The number of wealthtech companies entering the financial advice industry seems to mushroom each year. There are a variety of reasons for this.

For one, demand is sky-high. Firms and advisors are, more than ever, looking for ways to improve workflows and efficiencies. That, in turn, allows them to serve more clients and grow revenues, which helps to create a reinforcing loop in the market.  

Another, of course, is that wealthtech businesses, like the rest of the tech sector and other intellectual property providers more broadly, enjoy sizeable margins. This doesn’t guarantee they’ll be able to win enough customers to become profitable, but it makes them more appealing to founders and investors.  

To be sure, many of the new entrants over the years have delivered quality tools and platforms that have, on balance, improved the industry. Yet, more recently, some of the established players have contributed to a trend that isn’t so good: the de-prioritization of risk.

Why this has happened is clear. Some companies believe their aggressive growth targets will be more attainable by shifting their focus to other areas like lead generation. But in doing so, they ignore the needs of the market they are purportedly trying to support by offering check-the-box, limited-in-scope risk tools.

Dangers Abound For Clients And Financial Advisors 
Without a multi-dimensional view of risk, advisors and clients tend to focus on notions of risk tolerance. But conversations like that can be fraught exercises, boiling down to what a client can stomach emotionally. That’s hardly the best way to approach investment decisions. 

Indeed, it’s possible—or even probable—that a client can be a bit more aggressive in their portfolio than they intuitively believe, given their risk capacity, which, of course, is a much different concept. However, it can be difficult for advisors to convey that without the proper tools. 

Notably, the opposite is also true. Comprehensive risk tools are just as essential to serve investors willing to confront risks they cannot afford to take. In either instance, not having them could mean that a client will fail to meet some of the goals they have established for themselves.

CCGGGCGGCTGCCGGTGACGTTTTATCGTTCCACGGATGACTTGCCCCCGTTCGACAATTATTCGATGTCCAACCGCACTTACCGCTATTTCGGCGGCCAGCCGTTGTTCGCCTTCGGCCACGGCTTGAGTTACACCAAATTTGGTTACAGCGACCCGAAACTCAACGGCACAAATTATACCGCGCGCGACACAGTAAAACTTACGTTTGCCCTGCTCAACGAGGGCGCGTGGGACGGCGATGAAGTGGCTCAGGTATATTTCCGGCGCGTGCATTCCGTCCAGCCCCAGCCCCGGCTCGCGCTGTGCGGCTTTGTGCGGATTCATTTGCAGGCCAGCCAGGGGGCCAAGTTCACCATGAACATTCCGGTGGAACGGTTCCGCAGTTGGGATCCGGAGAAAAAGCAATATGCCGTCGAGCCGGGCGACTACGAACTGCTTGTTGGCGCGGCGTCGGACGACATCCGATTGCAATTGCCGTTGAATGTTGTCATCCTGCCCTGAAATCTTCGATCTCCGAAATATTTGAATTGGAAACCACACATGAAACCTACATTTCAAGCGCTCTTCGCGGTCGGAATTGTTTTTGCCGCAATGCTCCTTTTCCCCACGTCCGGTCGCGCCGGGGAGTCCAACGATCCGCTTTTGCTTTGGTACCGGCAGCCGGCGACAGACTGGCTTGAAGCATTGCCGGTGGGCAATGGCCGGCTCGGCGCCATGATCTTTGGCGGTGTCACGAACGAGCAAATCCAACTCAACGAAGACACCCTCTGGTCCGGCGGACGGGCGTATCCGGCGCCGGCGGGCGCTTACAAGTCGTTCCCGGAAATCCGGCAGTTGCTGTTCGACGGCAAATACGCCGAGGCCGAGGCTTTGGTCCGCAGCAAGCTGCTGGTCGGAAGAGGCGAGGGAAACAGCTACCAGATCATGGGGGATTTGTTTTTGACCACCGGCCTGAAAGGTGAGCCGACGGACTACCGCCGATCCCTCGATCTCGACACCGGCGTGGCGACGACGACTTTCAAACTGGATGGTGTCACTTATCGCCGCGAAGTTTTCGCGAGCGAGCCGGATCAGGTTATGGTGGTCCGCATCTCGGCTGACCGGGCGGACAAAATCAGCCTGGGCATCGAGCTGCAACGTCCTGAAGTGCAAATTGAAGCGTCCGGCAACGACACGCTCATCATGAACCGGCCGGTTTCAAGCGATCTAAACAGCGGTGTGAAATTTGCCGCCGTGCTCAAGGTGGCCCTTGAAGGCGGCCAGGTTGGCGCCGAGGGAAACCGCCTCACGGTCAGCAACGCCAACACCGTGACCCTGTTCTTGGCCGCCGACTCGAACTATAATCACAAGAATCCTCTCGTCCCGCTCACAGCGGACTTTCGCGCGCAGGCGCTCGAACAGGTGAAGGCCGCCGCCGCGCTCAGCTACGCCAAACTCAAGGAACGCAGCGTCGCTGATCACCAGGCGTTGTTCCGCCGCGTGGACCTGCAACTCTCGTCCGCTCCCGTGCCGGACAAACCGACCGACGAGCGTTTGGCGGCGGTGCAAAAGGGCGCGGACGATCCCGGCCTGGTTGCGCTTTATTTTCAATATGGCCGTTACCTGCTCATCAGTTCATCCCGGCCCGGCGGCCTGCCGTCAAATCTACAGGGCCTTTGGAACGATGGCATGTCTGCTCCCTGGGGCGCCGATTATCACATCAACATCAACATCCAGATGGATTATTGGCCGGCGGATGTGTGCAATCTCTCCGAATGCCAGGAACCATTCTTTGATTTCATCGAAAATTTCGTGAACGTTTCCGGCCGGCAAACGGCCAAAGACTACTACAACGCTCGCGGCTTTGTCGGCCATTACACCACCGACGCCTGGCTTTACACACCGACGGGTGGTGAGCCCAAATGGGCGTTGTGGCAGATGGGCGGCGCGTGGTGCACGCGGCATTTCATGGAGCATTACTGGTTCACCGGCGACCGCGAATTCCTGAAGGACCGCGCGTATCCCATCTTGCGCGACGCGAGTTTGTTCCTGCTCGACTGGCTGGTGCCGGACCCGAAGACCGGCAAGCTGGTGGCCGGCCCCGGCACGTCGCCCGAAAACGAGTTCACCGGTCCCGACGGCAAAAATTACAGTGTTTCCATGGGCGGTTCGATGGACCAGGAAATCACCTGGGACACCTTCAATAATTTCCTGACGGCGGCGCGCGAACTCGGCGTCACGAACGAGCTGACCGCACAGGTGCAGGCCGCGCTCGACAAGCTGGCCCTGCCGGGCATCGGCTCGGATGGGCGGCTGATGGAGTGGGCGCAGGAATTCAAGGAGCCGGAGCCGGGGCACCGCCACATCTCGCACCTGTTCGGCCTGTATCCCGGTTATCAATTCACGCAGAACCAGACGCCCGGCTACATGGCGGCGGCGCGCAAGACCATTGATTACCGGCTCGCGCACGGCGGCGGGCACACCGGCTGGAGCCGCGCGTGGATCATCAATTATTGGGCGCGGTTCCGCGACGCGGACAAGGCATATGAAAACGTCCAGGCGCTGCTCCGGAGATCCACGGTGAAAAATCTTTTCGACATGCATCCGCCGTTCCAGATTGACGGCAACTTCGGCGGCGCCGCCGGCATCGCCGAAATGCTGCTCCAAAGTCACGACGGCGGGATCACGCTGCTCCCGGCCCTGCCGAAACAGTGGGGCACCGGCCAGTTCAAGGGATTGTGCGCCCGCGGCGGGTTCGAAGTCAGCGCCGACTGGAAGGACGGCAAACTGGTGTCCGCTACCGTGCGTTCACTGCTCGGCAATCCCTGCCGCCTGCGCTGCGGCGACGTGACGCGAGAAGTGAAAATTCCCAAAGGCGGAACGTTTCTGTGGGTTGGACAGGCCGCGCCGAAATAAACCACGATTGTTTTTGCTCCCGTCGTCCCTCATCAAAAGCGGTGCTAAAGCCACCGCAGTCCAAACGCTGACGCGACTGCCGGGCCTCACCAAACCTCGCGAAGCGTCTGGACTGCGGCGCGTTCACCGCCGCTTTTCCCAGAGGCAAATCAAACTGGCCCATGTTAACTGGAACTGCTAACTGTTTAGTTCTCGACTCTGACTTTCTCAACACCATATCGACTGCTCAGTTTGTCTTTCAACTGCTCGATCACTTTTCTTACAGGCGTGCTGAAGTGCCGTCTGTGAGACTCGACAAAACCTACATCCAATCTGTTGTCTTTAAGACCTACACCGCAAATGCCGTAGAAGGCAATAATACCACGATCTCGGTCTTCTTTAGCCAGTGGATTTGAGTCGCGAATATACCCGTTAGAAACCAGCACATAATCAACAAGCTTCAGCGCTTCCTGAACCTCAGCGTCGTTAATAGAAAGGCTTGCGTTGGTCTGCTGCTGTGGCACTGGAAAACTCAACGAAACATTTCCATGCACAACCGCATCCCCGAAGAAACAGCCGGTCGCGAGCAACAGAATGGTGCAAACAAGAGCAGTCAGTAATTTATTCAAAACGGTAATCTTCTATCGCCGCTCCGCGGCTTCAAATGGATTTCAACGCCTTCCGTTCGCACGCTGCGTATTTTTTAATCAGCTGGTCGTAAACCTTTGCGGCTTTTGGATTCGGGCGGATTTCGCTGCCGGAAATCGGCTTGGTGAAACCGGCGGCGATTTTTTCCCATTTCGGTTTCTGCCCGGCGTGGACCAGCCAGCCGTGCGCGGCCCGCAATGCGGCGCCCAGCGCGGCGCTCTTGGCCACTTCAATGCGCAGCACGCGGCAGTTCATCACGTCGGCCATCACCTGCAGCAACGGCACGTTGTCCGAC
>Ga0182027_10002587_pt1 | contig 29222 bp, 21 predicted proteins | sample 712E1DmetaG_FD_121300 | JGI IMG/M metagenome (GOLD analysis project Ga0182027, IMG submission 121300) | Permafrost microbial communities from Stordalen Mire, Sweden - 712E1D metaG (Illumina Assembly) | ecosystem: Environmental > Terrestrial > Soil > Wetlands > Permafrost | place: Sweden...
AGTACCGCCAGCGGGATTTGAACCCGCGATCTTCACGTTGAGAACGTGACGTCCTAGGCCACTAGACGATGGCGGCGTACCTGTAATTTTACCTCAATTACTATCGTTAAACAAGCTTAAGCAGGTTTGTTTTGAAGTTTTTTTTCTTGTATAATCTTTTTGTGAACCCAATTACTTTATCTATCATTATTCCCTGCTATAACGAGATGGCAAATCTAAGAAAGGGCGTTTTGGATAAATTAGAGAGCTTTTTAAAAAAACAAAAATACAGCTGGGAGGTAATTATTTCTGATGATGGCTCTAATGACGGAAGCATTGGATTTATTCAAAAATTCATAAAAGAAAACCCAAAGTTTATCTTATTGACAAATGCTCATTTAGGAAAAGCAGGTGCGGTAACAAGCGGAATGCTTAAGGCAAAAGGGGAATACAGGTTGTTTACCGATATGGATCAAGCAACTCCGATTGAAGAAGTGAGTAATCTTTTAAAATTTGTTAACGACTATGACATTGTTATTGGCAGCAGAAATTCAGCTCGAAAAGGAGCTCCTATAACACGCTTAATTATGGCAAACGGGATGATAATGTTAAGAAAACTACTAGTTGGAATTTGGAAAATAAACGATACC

To think about this another way, when platforms de-prioritize risk, they ignore how much the very concept of it underpins each client-advisor conversation. Most revolve around goals. What are they, and how are we going to reach them? But without an in-depth understanding of where a client falls on the risk spectrum, these questions become, if not pointless, much more difficult to answer.  

Risks For Wealth Management Enterprises
Meanwhile, the stakes are just as significant for firms. The SEC handed out $6.5 billion in fines last year, with the average penalty exceeding $10.4 million. 

Not only are sanctions like this costly, reducing valuations at a time when M&A is a huge consideration, but they can devastate reputations. That’s why in-house compliance professionals need to understand risk at all levels—the firm, the advisor, each household and each account. That way, they can more easily determine whether holdings or concentrations, spanning each portfolio, have become inconsistent with client investment objectives—and whether to take corrective action. 

But with so many wealthtech providers prioritizing other parts of their platform, it is an open question as to how easily firms can do this. That’s a problem given the SEC’s penchant for handing out fines and the fact that many expect the regulator to ramp up Reg BI enforcement actions going forward.

Creating A Void In The Market   
Typically, when there’s a hole in a crowded market like wealth management, entrepreneurs rush to fill it. 

But in this case, the irony is that many of today’s wealthtech offerings have created a void by trying to provide what they think firms want instead of focusing on what they can’t do without.

Akhil Lodha is the CEO of StratiFi Technologies, a financial technology platform for wealth management enterprises and their financial advisors.